Remember, Jasmine is a whole different shopper than we're used to. The economy caused her to have a laser-like focus on price. She's going to buy a handbag, but she'll pay $99 on MyHabit instead of paying $399 on Nordstrom.com. She's going to trust what a friend says over trusting marketing messages.
So emails, flash sales, deals, Facebook, and friends comprise her preferred experience.
Let's say she buys from Cuddledown of Maine, maybe because a friend told her that the sheets are amazing. All we see, as marketers at Cuddledown of Maine, is that this customer purchased online. So, what do we do?
- We send her a hotline catalog, after all, this is a "best practice" in catalog marketing, right?
- We make sure that she receives six or seven catalogs in her first six months as a customer.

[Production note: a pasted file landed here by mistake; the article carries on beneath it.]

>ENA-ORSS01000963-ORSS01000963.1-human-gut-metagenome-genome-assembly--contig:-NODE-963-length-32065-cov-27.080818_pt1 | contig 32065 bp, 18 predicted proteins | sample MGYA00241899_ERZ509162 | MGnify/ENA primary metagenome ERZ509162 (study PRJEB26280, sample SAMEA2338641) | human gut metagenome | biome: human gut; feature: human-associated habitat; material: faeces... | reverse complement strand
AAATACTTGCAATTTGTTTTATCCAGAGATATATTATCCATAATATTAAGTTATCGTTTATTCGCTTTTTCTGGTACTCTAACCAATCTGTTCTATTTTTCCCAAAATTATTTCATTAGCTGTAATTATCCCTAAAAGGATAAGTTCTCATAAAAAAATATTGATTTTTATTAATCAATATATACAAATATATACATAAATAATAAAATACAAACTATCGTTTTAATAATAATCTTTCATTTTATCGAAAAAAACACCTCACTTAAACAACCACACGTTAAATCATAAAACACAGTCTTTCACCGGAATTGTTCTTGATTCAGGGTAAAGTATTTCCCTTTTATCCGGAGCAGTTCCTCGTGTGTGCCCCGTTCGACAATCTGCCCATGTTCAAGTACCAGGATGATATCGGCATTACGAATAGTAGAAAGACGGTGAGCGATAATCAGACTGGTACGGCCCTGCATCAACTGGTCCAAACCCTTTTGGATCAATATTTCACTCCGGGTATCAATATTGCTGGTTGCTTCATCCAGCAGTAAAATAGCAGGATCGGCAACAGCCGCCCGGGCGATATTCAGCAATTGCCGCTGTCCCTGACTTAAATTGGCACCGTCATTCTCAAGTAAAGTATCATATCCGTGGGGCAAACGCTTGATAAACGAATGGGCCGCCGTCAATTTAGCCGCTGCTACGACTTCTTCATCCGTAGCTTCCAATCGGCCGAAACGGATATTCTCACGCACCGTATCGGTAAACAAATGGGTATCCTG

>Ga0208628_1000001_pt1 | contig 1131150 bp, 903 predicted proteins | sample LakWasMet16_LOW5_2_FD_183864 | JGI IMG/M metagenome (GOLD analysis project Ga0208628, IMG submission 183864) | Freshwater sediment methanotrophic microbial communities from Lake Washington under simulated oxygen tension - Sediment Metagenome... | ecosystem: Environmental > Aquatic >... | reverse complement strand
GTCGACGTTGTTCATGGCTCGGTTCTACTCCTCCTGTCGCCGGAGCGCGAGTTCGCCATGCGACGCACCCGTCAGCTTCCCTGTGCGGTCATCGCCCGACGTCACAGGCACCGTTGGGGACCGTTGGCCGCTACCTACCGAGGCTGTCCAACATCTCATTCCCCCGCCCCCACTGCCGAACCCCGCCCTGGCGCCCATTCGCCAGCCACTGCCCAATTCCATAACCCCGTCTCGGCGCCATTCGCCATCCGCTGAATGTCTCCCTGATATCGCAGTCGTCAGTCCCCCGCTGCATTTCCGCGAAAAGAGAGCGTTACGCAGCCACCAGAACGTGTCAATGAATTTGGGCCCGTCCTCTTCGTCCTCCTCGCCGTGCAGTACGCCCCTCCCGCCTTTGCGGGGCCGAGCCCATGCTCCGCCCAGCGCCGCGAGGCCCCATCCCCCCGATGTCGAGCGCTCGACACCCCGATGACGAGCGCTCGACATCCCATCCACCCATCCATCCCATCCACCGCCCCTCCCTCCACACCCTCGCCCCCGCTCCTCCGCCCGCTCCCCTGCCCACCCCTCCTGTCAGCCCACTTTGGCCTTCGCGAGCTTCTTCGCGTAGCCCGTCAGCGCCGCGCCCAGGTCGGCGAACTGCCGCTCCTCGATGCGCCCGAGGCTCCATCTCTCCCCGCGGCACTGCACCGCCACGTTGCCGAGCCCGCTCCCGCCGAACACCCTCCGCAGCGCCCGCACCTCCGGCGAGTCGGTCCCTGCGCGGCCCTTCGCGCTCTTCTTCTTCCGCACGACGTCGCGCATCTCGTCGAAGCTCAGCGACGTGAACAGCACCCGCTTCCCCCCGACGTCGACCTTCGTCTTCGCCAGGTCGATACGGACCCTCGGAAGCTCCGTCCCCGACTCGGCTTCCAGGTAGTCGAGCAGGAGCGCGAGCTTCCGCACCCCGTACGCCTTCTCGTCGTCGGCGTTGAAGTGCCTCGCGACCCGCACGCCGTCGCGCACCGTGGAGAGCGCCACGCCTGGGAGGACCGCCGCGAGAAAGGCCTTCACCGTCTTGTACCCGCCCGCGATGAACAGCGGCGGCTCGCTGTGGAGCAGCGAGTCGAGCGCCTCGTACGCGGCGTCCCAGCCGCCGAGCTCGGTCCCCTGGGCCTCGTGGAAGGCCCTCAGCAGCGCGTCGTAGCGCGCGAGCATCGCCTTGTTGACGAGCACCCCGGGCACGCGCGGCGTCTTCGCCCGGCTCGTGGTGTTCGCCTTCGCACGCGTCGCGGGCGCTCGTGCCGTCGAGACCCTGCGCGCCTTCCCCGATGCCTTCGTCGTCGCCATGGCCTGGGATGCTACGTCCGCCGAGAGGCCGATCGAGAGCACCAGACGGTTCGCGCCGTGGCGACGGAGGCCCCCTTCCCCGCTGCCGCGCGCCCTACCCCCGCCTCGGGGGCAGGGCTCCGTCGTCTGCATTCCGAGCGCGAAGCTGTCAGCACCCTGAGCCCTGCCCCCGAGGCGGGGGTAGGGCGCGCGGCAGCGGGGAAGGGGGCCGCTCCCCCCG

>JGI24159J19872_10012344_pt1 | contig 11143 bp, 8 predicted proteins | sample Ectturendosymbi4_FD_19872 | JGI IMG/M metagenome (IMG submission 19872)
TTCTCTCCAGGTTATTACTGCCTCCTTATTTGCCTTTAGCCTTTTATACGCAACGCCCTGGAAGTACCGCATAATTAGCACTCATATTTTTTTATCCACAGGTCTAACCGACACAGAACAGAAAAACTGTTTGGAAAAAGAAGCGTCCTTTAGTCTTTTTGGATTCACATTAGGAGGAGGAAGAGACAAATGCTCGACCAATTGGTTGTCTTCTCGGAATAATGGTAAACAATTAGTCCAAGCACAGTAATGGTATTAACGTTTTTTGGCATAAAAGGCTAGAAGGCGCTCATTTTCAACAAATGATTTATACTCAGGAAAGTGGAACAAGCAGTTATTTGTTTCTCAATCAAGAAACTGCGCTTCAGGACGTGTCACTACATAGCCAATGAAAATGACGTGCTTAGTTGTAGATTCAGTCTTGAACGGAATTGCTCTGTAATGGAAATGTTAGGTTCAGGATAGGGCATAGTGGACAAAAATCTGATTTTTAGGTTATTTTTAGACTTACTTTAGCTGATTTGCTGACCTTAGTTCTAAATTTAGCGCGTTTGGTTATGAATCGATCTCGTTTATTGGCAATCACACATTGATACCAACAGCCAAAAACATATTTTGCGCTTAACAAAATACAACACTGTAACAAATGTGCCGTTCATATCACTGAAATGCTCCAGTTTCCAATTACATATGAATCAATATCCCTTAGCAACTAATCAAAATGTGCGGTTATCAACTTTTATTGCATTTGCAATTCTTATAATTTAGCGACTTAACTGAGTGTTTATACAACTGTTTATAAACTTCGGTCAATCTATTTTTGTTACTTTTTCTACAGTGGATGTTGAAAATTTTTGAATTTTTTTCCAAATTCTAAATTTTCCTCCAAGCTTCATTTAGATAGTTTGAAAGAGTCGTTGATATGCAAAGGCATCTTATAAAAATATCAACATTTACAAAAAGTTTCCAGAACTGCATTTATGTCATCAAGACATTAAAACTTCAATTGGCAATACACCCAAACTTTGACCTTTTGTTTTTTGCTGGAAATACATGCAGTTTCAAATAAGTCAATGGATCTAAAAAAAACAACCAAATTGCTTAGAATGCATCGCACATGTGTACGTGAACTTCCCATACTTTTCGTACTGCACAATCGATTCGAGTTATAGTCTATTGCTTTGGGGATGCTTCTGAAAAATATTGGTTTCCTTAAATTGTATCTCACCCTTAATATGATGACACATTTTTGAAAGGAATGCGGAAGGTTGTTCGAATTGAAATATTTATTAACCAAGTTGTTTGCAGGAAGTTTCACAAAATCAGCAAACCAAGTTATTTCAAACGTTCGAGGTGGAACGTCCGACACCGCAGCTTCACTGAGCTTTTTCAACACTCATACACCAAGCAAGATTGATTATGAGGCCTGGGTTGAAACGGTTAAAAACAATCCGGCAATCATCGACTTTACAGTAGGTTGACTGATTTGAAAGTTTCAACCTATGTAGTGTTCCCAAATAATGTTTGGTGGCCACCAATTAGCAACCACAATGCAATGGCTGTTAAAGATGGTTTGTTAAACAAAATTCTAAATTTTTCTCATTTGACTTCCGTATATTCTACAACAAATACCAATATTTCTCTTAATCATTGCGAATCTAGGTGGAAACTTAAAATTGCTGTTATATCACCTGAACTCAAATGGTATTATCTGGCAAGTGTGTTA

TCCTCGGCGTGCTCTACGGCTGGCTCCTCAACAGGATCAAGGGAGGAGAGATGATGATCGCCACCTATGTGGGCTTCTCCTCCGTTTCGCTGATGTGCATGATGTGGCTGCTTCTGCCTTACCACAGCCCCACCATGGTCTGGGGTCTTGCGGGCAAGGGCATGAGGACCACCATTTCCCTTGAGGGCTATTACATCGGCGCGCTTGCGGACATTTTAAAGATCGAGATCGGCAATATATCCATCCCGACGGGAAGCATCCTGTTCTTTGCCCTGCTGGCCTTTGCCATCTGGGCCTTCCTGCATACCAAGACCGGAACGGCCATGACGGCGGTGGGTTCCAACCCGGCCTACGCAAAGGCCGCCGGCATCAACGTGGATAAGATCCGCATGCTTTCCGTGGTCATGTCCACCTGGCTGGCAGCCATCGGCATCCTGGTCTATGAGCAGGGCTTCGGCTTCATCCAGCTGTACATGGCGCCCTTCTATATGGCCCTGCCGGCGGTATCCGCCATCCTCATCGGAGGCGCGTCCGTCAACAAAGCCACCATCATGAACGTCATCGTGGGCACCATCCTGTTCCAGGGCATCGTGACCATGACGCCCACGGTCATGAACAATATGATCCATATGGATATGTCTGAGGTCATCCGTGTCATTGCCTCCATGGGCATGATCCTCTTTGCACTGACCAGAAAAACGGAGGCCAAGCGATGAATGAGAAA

- We push eight promotional email campaigns at her, each month, offering 20% off.
We make the mistake of treating Jasmine like Judy, don't we?
Not surprisingly, those dollars are largely wasted, causing us to say that some of these online channels "don't work".
Maybe, just maybe, we should work hard to identify this customer as "Jasmine" after the first order. We take online data from Omniture or Coremetrics or Webtrends and append it to her customer record. Maybe we ask her for her Twitter ID when she purchases, and then we thank her for her purchase within a day of the order. Maybe we give her content that she can put up on her Pinterest page.
I know, you'll say that those are "dumb" ideas. Maybe they are. But how much dumber are they than sending a half-dozen expensive catalogs to a customer that has no interest whatsoever in purchasing via catalogs ever again?
We need to segment customers, and start treating customers differently.
- Judy is the quintessential catalog buyer.
- Jennifer is a charter member of the online marketing generation.
- Jasmine is the social commerce shopper who will make the purchasing decisions that fuel the economy from 2020 - 2029.